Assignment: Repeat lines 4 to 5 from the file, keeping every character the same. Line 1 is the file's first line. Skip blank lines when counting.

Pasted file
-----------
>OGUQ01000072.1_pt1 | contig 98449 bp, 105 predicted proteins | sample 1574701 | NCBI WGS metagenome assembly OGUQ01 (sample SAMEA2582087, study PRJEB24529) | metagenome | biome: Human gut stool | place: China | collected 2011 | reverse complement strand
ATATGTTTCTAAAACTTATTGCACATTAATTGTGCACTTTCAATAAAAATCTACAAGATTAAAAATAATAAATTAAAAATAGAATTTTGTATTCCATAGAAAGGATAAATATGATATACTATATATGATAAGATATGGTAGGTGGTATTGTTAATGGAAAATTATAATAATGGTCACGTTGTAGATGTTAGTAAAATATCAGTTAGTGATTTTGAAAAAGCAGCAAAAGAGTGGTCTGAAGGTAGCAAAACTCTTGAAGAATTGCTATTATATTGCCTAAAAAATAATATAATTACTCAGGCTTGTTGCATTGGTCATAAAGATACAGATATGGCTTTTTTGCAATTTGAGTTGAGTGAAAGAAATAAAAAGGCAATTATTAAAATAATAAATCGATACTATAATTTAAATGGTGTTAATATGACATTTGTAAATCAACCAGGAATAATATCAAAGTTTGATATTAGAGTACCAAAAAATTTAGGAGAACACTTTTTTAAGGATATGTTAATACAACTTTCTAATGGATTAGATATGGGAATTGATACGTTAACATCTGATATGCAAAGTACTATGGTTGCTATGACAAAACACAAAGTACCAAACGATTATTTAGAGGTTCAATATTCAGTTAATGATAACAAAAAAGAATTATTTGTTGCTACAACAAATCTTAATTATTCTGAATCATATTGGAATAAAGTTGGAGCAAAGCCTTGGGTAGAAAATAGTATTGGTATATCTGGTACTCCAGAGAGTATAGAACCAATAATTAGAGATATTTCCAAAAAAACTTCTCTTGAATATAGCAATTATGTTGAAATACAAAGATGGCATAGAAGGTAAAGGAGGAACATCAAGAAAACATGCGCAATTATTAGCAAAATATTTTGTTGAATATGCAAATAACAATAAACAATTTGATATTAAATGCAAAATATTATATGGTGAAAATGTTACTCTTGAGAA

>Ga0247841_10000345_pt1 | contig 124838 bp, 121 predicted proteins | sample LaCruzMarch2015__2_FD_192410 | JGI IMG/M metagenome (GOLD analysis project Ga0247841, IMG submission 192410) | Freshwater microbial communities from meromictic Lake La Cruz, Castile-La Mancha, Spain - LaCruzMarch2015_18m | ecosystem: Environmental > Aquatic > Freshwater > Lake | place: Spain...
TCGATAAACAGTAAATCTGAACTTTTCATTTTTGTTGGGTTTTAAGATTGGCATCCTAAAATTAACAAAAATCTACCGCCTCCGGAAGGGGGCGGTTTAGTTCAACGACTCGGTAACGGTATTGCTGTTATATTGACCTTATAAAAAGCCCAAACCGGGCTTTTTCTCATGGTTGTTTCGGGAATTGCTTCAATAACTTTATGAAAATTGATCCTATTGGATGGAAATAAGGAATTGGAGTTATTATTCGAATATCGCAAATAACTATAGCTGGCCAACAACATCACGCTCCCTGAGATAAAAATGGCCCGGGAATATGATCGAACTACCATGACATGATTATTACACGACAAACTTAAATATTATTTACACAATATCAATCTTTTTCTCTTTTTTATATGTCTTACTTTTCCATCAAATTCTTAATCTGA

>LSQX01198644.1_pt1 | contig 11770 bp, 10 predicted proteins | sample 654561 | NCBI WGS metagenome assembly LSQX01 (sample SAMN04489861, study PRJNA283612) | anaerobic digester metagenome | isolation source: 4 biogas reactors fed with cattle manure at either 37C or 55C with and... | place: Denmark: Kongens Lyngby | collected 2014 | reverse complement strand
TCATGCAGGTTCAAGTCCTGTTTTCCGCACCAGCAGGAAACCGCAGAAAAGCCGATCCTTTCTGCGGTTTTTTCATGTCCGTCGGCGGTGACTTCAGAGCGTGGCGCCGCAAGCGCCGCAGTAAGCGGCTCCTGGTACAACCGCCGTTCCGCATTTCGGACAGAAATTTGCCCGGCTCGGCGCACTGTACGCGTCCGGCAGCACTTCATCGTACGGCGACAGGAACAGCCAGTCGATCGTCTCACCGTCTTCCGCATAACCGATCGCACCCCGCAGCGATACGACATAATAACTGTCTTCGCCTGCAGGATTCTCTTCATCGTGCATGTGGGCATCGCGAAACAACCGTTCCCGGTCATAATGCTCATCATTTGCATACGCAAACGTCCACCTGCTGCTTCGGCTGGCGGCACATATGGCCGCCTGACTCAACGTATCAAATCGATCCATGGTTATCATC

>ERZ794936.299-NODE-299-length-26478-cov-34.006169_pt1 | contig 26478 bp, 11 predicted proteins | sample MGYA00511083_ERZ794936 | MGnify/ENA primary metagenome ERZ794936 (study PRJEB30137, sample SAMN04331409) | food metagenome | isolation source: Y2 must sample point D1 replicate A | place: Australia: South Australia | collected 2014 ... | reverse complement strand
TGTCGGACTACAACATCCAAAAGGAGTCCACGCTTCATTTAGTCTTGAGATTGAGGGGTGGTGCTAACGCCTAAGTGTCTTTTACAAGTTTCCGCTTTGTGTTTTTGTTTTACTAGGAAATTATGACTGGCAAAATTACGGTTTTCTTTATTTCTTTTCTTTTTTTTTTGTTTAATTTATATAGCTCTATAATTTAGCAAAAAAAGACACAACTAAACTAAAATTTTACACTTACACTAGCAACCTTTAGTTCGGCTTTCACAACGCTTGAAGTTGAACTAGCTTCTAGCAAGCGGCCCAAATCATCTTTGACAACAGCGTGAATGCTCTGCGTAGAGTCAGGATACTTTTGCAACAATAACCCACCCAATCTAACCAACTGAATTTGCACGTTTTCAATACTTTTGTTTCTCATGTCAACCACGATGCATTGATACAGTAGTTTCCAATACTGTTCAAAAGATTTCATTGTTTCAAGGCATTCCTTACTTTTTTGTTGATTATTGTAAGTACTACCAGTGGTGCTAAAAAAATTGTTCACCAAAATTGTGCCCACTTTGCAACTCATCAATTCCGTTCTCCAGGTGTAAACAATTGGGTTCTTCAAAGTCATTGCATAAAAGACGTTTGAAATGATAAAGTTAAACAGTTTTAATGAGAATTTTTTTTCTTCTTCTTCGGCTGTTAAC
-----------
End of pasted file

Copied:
TCGATAAACAGTAAATCTGAACTTTTCATTTTTGTTGGGTTTTAAGATTGGCATCCTAAAATTAACAAAAATCTACCGCCTCCGGAAGGGGGCGGTTTAGTTCAACGACTCGGTAACGGTATTGCTGTTATATTGACCTTATAAAAAGCCCAAACCGGGCTTTTTCTCATGGTTGTTTCGGGAATTGCTTCAATAACTTTATGAAAATTGATCCTATTGGATGGAAATAAGGAATTGGAGTTATTATTCGAATATCGCAAATAACTATAGCTGGCCAACAACATCACGCTCCCTGAGATAAAAATGGCCCGGGAATATGATCGAACTACCATGACATGATTATTACACGACAAACTTAAATATTATTTACACAATATCAATCTTTTTCTCTTTTTTATATGTCTTACTTTTCCATCAAATTCTTAATCTGA

>LSQX01198644.1_pt1 | contig 11770 bp, 10 predicted proteins | sample 654561 | NCBI WGS metagenome assembly LSQX01 (sample SAMN04489861, study PRJNA283612) | anaerobic digester metagenome | isolation source: 4 biogas reactors fed with cattle manure at either 37C or 55C with and... | place: Denmark: Kongens Lyngby | collected 2014 | reverse complement strand